French Government's Stance Against Yellow Vest Protests Hardens as Clashes Enter 13th Week
Once again, the streets of Paris and other major French cities were rocked by violent protests as thousands of demonstrators took to the streets for the 13th straight weekend to show their anger at the administration of President Emmanuel Macron.
The protests this weekend appear larger, although more peaceful, as participation in the demonstrations dropped off over the holidays. Still, there were significant confrontations between riot police and the gilets jaunes protesters in the wealthy shopping district of Boulevard Saint-Germain.
As darkness fell, officers dispersed scores of yellow vests gathered on the Champs Elysees. Television images showed hooded youths setting a car alight on a side street, but there was no repeat of the unrest that erupted in late November, when shops were looted, banks vandalized and the Arc de Triomphe defaced.
Authorities have blamed the worst of the violence in recent weeks on anarchists, anti-capitalists and extreme groups on the fringes of the yellow vest movement.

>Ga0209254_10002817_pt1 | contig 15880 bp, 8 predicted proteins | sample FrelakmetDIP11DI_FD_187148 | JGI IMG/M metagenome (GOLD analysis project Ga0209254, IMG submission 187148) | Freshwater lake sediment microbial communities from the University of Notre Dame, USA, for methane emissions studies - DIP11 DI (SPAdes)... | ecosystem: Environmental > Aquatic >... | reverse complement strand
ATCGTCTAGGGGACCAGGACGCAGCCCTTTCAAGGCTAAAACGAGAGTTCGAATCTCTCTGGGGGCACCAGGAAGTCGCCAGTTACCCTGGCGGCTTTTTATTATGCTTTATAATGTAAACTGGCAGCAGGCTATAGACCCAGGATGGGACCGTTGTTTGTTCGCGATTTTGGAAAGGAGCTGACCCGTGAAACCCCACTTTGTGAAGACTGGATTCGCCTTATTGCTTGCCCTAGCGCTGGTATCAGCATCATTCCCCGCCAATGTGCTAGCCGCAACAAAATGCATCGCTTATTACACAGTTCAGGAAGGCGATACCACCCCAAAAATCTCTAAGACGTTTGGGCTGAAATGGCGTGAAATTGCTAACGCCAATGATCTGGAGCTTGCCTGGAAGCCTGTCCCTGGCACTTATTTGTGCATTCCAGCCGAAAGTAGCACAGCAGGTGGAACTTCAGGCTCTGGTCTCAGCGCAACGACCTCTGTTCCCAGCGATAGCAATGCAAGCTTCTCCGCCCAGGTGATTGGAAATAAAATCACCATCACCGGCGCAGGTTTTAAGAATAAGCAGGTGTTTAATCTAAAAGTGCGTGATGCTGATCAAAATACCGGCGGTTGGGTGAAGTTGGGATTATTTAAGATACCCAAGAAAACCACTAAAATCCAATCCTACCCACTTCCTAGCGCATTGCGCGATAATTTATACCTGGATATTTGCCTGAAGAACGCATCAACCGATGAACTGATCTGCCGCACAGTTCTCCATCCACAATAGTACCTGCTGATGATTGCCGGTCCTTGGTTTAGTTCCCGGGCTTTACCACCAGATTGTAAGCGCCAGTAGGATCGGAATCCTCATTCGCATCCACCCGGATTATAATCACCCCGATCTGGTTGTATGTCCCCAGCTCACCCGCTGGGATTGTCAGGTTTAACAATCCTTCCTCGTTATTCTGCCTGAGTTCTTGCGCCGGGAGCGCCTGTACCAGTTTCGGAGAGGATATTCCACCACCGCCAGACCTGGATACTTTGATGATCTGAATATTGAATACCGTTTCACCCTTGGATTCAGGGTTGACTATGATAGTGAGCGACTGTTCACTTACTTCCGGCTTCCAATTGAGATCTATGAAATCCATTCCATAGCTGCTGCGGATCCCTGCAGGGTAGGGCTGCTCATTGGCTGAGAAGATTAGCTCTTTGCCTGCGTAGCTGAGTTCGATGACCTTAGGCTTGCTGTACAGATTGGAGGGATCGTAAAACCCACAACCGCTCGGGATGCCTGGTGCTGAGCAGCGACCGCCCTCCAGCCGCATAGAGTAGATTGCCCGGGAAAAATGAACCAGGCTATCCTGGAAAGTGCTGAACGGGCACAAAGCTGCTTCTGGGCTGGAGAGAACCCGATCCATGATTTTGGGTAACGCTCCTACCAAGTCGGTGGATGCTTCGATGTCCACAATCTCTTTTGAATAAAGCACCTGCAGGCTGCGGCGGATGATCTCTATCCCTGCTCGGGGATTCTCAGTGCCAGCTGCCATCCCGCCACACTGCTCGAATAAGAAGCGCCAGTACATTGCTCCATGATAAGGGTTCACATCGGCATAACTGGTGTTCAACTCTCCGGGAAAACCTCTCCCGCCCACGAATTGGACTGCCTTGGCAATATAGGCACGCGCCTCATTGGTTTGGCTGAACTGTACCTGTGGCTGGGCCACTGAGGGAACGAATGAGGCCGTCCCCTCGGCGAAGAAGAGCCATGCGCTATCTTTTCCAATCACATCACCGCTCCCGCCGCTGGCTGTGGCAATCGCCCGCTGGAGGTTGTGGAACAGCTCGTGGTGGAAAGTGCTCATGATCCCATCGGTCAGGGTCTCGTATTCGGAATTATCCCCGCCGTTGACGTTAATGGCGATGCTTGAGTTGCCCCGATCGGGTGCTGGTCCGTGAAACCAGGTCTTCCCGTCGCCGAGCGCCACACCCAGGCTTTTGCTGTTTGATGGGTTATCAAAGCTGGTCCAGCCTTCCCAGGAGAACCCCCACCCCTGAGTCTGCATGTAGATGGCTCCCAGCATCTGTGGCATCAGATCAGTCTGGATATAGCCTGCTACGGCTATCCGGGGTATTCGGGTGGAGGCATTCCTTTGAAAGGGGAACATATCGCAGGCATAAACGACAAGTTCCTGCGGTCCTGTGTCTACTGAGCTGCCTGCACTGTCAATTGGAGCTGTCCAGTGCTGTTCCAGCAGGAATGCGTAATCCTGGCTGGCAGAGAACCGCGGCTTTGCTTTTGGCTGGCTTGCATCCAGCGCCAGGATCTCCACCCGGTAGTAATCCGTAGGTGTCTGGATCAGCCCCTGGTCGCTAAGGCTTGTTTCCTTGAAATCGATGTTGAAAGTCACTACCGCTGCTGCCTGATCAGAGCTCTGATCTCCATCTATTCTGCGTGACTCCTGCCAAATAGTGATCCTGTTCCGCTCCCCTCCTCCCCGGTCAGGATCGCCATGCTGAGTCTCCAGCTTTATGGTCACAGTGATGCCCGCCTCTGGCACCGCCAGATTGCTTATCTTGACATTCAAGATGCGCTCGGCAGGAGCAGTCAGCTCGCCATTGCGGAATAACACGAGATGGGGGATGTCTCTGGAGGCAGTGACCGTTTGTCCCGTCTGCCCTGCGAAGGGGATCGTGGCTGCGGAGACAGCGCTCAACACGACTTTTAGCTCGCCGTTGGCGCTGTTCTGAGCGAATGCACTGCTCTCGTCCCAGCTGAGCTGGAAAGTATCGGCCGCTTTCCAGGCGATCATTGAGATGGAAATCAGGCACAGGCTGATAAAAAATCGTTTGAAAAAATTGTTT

That's a change from November when the government blamed the right for the violence.
Interior Minister Christophe Castaner accused protesters of being influenced by the leader of the far-right National Rally party, Marine Le Pen. But she accused him, on Twitter, of dishonesty.
There are signals being sent by the government that a more aggressive stand against the protests might be forthcoming.
The sometimes violent protests over the cost of living have brought disruption and destruction to Paris and other major cities and forced Macron to make concessions, including scrapping a planned fuel tax rise.
Since then attendance at the protests has dwindled - some tallies put the turnout on Dec. 29 at 12,000, below the 40,000 the previous Saturday - but many demonstrators have said they will carry on.
“Since these announcements, the yellow vest movement, for those who continue to protest, has become the thing of agitators who promote insurrection to topple the government,” Griveaux told reporters.
“We must take the desire of the French for change to its fullest because it is this desire which brought us to power,” he said. “Maybe we have made too many concessions to conservatism, we’ll have to change that.”
"Agitators" who "promote insurrection"? Some of those protesters -- perhaps most -- want more "concessions to conservationism." They want more economic liberty, not more taxes and a stifling of the economy.
Thirteen weeks in and Macron still doesn't get it.